The policy was adopted only as a “temporary measure” to bring down population to sustainable and economically efficient levels but the policy remains to be implemented today and Chinese leaders have announced that the policy will still be adopted for the 2006 to 2010 planning period. According to the Zhang Weiqing, the Minister of the State Commission of Population and Family Planning, the policy is accommodative of the country’s population growth targets and would “continue indefinitely”.
He also denied talks that the policy is becoming more lenient on allowing couples to have a second child (Rosenberg). After 25 years of implementation of the policy and a substantial drop in the level of fertility rate below replacement level, a significant economic growth and increased per capita income, there arise speculations whether China should adopt a new population control policy (Feng, p. 2). The Chinese government is torn between balancing reproductive rights and population growth relative to economic stability.
The policy may no longer be applicable as the National Family Planning and Reproductive Health Survey indicates that 35 percent of Chinese women show preferences in having only a single child while 57 percent prefer having two children and only a measly 5. 8 percent prefer having more than two (Hesketh). If this data is accurate, implementing the one child policy has no more ground since the population need not be controlled to have less children. Basing from the survey, preferences of Chinese couples would only maintain the current population and would not go beyond the replacement level.
Abolishing the one child policy would eliminate cases of abuse and other problems associated with it but Chinese leaders seem determined to continue with the policy for economic gain. Reports have somehow surfaced that the Chinese government may cease the implementation of the one-child policy after 2010 which is the end of planning period. State Family Planning Commission spokesman, Chen Shengli, stated that China may just get rid off the one child per couple policy with a well-controlled birth rate of one percent and because it was adopted only as a temporary measure and is effective for only one generation which is equal to 30 years.
He noted that male infants are still preferred in the rural areas because they can do farming and couples in the rural areas are free to have a second child if the first child is a female. Also, couples that belong to ethnic minorities are now covered by the policy. Based on the national average in 2000, Chinese families each have 1. 97 children. Based on the commission’s estimate, 2010 population figures will number to 1. 38 billion (Asian Economic News). Whether or not China will continue with its controversial one child policy, the important thing is that basic human right are not trampled on in the process of controlling population.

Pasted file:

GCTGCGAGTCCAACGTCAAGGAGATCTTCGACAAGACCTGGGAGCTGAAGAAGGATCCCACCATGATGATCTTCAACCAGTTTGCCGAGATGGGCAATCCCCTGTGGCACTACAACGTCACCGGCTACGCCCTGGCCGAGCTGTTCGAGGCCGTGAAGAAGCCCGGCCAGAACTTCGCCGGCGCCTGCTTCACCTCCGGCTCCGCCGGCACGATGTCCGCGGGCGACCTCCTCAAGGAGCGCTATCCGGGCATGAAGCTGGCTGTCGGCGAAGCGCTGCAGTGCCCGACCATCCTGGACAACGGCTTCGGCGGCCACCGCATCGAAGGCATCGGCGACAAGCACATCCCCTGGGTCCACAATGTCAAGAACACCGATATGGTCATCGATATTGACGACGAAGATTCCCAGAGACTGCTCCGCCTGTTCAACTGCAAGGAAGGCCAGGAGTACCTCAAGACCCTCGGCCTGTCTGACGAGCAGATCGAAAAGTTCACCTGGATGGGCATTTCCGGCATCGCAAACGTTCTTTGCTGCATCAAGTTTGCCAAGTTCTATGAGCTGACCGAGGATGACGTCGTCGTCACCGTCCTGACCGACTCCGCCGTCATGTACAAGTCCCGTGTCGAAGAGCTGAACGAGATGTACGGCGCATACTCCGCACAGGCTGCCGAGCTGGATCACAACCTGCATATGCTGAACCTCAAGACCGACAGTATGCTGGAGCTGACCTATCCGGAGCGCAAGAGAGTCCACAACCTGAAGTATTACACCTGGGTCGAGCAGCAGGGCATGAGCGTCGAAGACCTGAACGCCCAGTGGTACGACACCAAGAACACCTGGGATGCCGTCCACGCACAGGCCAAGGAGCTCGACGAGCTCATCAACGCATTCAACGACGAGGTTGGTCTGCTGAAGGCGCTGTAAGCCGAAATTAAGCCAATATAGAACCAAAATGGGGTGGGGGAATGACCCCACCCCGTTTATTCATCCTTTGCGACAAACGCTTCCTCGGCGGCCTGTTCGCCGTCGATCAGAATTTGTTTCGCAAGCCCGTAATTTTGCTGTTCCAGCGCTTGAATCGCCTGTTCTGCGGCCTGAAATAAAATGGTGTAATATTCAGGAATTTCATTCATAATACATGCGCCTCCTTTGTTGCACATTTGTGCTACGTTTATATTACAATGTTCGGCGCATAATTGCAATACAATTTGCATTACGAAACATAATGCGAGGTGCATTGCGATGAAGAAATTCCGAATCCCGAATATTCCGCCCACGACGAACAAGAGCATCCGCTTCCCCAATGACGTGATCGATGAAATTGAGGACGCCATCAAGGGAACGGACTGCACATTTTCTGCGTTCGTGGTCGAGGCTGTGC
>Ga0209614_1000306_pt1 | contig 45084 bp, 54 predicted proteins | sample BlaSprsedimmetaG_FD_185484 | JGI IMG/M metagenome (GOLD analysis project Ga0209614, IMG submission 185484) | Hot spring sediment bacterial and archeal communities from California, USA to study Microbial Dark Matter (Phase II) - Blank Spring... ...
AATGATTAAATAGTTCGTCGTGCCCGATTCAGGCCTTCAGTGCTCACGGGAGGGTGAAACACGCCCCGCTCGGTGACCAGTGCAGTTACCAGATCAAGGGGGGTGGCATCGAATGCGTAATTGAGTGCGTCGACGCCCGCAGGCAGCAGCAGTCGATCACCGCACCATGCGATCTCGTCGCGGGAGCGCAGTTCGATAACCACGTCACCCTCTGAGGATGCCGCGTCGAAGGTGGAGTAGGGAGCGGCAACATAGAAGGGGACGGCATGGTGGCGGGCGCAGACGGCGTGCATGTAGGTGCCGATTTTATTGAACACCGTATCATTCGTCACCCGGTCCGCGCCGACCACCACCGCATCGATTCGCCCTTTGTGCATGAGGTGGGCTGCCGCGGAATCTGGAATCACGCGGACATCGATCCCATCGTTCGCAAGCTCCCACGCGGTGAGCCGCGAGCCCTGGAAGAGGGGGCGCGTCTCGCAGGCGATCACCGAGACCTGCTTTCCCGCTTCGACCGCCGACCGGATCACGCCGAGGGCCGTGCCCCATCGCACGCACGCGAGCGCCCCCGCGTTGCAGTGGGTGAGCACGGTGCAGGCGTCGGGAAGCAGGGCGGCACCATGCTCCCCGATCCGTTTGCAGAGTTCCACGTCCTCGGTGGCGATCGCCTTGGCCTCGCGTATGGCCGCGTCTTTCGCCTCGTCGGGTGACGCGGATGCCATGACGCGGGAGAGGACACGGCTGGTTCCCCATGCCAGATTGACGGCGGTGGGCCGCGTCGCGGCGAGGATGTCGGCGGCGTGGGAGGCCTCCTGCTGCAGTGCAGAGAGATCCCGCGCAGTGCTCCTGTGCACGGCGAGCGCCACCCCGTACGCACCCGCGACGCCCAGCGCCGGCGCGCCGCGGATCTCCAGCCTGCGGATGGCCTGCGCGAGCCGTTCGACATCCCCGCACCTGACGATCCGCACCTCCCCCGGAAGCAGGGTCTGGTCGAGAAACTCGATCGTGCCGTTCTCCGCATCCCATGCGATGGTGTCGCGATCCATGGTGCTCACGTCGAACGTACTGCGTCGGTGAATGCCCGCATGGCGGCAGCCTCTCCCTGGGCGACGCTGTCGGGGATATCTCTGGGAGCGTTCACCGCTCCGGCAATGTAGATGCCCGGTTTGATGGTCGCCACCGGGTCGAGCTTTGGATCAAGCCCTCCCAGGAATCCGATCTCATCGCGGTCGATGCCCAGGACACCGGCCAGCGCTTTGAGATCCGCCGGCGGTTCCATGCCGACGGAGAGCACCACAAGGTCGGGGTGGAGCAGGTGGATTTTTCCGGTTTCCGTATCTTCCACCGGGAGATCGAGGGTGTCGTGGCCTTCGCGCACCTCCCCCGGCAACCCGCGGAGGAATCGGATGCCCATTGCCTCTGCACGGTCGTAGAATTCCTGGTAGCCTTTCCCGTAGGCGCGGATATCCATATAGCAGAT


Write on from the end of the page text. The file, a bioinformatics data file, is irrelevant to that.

The Chinese leaders may have good intentions in the adoption and continued implementation of the policy but it might be time that a similar policy, although less harsh may be adopted. This could be a limit on the number of children based on the combined income of the couple since income is essential in determining the ability of a couple to raise a child. This would prevent the severe economic implications of overpopulation considering the fact that people below the poverty line tend to have more children.
The government may be concerned about its economic performance because how well the economy does, impacts the welfare of the citizens. However, the government should also take notice of not only the preferences, but also the right of the citizens and balance between the economic concerns and human rights.
Population Control Programs. U. S. Library of Congress. Accessed May 8, 2008, from <http://countrystudies. us/china/34. htm> Rosenberg, Matt. 7 October 2007. China’s One Child Policy. Accessed May 8, 2008, from <http://geography. about.com/od/populationgeography/a/onechild. htm> Feng, Wang. March 2005. Can China Afford to Continue Its One-Child Policy?. East West Center. Accessed May 8, 2008, from <www. eastwestcenter. org/fileadmin/stored/pdfs//api077. pdf> Hesketh, Therese, Lu, Li, & Xing, Zhu Wei. 15 September 2005. The Effect of China’s One- Child Family Policy after 25 Years. The New England Journal of Medicine. Accessed May 8, 2008, from <http://content. nejm. org/cgi/content/full/353/11/1171> Asian Economic News. 13 November 2000. China may ease one-child policy after 2010. Accessed May 8, 2008, from